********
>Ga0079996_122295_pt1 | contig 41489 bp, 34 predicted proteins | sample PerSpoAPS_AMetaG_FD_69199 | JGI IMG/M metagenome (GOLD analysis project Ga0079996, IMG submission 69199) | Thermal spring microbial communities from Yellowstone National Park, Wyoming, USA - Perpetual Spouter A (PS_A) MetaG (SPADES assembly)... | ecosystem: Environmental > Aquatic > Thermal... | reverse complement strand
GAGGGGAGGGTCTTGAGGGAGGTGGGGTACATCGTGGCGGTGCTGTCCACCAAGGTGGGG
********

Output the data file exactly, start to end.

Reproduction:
>Ga0079996_122295_pt1 | contig 41489 bp, 34 predicted proteins | sample PerSpoAPS_AMetaG_FD_69199 | JGI IMG/M metagenome (GOLD analysis project Ga0079996, IMG submission 69199) | Thermal spring microbial communities from Yellowstone National Park, Wyoming, USA - Perpetual Spouter A (PS_A) MetaG (SPADES assembly)... | ecosystem: Environmental > Aquatic > Thermal... | reverse complement strand
GAGGGGAGGGTCTTGAGGGAGGTGGGGTACATCGTGGCGGTGCTGTCCACCAAGGTGGGG